Is there another New York-based actor who can talk tough on-stage better than Liev Schreiber? Watching him in Gregory Mosher’s Broadway revival of Arthur Miller’s 1956 drama A View from the Bridge, I was hard-pressed to think of one.
Having acquitted himself manfully of Shakespeare’s A-list (Hamlet, Macbeth, Iago) and achieved mass recognition in movies such as Wolverine, Schreiber a few years ago turned his attention to American- realist ruffians: a politically incorrect DJ in Talk Radio, a ruthless salesman in Glengarry Glen Ross. As Miller’s Eddie Carbone, a Brooklyn longshoreman who is sheltering two illegal immigrants from Italy while nursing an obsession with his 17-year-old niece, Catherine, he gives an intense performance with minimal gesturing: he can do more by glancing up from the newspaper than Scarlett Johansson, as the niece, can achieve with an evening of pleading for her right to marry one of the immigrants, Rodolpho.
Making her Broadway bow, Johansson generates minimal inner life and looks slightly odd with dark hair. Yet she provides a headier dose of theatrical Viagra than did another Broadway debutante, Nicole Kidman, a decade ago in The Blue Room at this same theatre, the Cort.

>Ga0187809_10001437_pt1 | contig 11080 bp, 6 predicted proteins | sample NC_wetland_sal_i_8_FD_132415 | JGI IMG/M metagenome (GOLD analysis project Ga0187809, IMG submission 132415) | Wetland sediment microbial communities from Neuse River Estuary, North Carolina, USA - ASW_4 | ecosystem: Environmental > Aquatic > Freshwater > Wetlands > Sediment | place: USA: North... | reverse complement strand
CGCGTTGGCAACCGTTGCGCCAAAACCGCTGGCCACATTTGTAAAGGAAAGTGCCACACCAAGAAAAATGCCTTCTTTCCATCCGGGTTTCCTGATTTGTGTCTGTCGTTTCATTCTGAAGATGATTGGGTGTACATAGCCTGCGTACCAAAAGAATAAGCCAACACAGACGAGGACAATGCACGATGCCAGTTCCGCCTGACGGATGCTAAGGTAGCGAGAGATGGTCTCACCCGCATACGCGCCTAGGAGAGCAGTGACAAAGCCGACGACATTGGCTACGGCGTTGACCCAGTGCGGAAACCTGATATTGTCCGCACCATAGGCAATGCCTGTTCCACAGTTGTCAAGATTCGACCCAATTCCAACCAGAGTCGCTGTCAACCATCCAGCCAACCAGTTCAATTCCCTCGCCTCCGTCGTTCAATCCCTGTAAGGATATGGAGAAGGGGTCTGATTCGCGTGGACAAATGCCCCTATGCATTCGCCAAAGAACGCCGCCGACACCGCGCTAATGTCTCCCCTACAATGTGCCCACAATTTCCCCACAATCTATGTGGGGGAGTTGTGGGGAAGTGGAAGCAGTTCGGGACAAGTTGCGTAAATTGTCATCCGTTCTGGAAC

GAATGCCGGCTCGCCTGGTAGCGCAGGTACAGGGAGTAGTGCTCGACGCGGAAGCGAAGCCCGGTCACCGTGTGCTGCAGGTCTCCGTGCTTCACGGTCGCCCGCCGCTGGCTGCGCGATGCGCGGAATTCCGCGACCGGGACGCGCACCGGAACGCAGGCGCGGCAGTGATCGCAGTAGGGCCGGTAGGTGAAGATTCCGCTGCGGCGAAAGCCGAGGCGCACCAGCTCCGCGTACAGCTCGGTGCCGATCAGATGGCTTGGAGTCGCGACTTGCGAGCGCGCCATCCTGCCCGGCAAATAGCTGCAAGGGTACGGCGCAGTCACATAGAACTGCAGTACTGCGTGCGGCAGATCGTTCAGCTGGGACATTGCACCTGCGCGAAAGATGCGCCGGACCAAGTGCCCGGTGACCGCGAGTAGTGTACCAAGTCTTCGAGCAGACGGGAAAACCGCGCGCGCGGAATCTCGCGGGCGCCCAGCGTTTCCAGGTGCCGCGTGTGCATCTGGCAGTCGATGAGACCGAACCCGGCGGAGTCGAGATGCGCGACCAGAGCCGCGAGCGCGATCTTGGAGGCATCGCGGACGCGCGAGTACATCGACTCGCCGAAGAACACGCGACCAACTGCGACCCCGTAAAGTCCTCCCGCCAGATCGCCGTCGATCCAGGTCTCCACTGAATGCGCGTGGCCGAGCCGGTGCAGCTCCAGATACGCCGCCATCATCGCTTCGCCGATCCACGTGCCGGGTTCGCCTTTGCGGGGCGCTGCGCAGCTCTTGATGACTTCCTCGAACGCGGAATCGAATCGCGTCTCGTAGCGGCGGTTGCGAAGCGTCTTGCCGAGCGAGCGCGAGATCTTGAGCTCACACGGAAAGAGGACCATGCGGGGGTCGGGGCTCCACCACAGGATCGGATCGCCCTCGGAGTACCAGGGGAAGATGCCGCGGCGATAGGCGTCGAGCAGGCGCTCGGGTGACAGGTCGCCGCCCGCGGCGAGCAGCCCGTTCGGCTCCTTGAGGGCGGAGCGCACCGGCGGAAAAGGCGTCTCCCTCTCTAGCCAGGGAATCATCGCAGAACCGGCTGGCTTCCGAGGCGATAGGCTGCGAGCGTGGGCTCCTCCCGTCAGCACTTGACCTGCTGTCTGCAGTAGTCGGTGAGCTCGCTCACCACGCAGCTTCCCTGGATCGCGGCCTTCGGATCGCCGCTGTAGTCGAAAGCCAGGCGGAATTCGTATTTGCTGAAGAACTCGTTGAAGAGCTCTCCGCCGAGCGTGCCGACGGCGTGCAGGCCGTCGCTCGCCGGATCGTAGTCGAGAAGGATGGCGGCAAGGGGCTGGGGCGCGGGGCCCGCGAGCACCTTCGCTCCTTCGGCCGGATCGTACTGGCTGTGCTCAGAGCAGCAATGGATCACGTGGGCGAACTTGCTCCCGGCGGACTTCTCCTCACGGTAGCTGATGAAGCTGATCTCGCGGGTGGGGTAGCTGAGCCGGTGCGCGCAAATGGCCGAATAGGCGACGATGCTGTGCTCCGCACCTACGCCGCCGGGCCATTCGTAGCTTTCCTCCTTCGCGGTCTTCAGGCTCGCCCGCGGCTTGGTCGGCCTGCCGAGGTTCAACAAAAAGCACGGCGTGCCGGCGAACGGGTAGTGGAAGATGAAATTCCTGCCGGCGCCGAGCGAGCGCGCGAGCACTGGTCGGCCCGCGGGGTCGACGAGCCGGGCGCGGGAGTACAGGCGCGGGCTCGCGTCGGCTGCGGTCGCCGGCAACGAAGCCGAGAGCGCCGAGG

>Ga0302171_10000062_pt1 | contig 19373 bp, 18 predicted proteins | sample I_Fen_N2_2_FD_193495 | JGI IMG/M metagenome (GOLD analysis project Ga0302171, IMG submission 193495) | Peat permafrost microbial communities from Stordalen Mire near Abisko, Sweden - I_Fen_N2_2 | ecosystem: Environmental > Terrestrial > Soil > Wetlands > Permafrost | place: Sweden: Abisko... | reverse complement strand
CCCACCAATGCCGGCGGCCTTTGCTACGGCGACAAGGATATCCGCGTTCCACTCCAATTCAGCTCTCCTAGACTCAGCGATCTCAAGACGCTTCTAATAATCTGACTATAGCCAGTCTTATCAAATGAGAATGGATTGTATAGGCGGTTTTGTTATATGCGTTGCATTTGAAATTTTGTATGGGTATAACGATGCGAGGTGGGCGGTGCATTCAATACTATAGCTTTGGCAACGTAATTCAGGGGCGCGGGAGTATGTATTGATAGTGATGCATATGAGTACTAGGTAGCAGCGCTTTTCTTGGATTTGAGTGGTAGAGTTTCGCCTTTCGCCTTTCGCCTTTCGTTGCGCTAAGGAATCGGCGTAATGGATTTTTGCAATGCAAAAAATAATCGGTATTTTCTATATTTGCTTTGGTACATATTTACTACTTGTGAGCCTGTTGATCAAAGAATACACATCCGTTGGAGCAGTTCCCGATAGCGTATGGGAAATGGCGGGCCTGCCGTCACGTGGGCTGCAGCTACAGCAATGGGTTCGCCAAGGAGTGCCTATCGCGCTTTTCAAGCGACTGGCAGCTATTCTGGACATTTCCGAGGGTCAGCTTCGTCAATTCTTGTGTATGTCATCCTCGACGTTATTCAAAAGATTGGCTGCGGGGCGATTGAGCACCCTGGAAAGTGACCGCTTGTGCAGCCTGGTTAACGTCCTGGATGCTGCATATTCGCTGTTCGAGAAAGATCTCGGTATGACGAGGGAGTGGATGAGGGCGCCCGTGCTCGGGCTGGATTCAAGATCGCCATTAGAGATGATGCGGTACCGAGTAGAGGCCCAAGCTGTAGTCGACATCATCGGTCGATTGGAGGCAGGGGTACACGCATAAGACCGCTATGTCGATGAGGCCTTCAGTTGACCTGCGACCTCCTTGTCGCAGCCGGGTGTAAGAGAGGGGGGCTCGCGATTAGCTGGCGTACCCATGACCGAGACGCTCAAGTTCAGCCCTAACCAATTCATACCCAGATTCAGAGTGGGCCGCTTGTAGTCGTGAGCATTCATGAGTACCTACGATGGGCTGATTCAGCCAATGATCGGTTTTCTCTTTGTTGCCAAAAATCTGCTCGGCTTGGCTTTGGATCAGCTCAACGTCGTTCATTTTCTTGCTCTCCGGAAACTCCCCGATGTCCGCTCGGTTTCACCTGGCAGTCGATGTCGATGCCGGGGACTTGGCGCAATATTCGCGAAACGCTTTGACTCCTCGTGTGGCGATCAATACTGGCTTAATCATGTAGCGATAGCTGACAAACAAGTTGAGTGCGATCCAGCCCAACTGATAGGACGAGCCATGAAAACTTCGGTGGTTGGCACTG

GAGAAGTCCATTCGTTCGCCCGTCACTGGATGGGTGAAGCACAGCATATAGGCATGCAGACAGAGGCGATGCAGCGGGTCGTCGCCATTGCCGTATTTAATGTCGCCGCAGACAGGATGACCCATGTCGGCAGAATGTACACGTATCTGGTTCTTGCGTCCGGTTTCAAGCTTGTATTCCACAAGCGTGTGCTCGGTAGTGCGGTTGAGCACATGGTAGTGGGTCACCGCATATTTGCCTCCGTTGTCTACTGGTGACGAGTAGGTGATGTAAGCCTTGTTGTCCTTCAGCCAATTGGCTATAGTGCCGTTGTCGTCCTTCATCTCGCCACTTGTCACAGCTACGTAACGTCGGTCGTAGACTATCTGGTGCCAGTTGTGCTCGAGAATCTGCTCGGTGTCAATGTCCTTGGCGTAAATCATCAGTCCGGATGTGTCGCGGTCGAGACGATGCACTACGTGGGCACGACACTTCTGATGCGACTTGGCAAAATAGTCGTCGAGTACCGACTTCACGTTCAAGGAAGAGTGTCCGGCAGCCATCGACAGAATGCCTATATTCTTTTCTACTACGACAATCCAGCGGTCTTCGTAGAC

And just as I feel disinclined to administer Johansson a pummelling as harsh as the one that the pugilistic Eddie inflicts on Rodolpho at one point, so do I feel somewhat protective of Miller’s drama itself. Is Miller’s debt to Greek tragedy clumsy at times in Bridge? Yes. Does his thirst for universality tend toward the imperious? Yes. But his preoccupation with social justice has the ability to sustain an audience’s focus; it will be bracing to see if the new movie version of Bridge, now back on track with a screenplay by Andrew Bovell, can work successfully against the grain of the cynical, unserious, populist mood prevailing in America.
Insisting that concerns of basic justice and honour be paramount, Mosher stages Bridge unfussily. His concept, in essence, is his casting. Fortunately for him, Michael Cristofer, as the lawyer narrator, sounds the right notes of tragic inevitability, and Morgan Spector, as the artistic Rodolpho, makes an impression. ()
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